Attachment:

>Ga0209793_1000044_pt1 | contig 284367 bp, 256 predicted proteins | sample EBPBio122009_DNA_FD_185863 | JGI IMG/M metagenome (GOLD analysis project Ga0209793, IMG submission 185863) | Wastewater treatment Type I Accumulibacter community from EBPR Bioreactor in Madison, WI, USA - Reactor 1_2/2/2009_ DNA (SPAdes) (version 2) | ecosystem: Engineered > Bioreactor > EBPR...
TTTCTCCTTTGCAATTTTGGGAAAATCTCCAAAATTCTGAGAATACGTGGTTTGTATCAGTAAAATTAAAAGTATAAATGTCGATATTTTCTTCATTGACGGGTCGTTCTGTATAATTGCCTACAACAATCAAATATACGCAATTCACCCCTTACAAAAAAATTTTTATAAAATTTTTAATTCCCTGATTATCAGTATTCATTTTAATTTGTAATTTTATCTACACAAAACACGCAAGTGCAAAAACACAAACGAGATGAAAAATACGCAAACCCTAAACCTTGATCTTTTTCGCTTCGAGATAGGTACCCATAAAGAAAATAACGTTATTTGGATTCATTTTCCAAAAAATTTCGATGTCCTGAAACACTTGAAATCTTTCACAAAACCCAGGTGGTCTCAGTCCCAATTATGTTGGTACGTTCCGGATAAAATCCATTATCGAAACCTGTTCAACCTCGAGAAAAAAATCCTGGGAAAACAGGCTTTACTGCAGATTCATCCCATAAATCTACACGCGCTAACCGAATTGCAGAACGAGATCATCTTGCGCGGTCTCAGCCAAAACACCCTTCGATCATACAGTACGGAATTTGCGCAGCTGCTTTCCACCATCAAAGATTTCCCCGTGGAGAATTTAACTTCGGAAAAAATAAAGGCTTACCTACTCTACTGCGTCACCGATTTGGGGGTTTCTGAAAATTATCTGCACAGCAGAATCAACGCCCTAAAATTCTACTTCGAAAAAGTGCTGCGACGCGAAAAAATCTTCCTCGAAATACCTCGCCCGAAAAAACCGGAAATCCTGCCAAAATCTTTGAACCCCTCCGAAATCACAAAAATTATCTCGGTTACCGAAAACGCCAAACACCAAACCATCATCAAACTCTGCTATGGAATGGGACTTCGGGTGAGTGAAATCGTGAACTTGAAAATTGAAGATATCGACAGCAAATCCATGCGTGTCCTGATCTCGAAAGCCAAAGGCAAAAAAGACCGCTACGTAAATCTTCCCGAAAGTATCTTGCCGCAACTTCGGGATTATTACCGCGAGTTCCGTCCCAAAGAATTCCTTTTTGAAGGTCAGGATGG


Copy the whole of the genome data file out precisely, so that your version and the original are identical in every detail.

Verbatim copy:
>Ga0209793_1000044_pt1 | contig 284367 bp, 256 predicted proteins | sample EBPBio122009_DNA_FD_185863 | JGI IMG/M metagenome (GOLD analysis project Ga0209793, IMG submission 185863) | Wastewater treatment Type I Accumulibacter community from EBPR Bioreactor in Madison, WI, USA - Reactor 1_2/2/2009_ DNA (SPAdes) (version 2) | ecosystem: Engineered > Bioreactor > EBPR...
TTTCTCCTTTGCAATTTTGGGAAAATCTCCAAAATTCTGAGAATACGTGGTTTGTATCAGTAAAATTAAAAGTATAAATGTCGATATTTTCTTCATTGACGGGTCGTTCTGTATAATTGCCTACAACAATCAAATATACGCAATTCACCCCTTACAAAAAAATTTTTATAAAATTTTTAATTCCCTGATTATCAGTATTCATTTTAATTTGTAATTTTATCTACACAAAACACGCAAGTGCAAAAACACAAACGAGATGAAAAATACGCAAACCCTAAACCTTGATCTTTTTCGCTTCGAGATAGGTACCCATAAAGAAAATAACGTTATTTGGATTCATTTTCCAAAAAATTTCGATGTCCTGAAACACTTGAAATCTTTCACAAAACCCAGGTGGTCTCAGTCCCAATTATGTTGGTACGTTCCGGATAAAATCCATTATCGAAACCTGTTCAACCTCGAGAAAAAAATCCTGGGAAAACAGGCTTTACTGCAGATTCATCCCATAAATCTACACGCGCTAACCGAATTGCAGAACGAGATCATCTTGCGCGGTCTCAGCCAAAACACCCTTCGATCATACAGTACGGAATTTGCGCAGCTGCTTTCCACCATCAAAGATTTCCCCGTGGAGAATTTAACTTCGGAAAAAATAAAGGCTTACCTACTCTACTGCGTCACCGATTTGGGGGTTTCTGAAAATTATCTGCACAGCAGAATCAACGCCCTAAAATTCTACTTCGAAAAAGTGCTGCGACGCGAAAAAATCTTCCTCGAAATACCTCGCCCGAAAAAACCGGAAATCCTGCCAAAATCTTTGAACCCCTCCGAAATCACAAAAATTATCTCGGTTACCGAAAACGCCAAACACCAAACCATCATCAAACTCTGCTATGGAATGGGACTTCGGGTGAGTGAAATCGTGAACTTGAAAATTGAAGATATCGACAGCAAATCCATGCGTGTCCTGATCTCGAAAGCCAAAGGCAAAAAAGACCGCTACGTAAATCTTCCCGAAAGTATCTTGCCGCAACTTCGGGATTATTACCGCGAGTTCCGTCCCAAAGAATTCCTTTTTGAAGGTCAGGATGG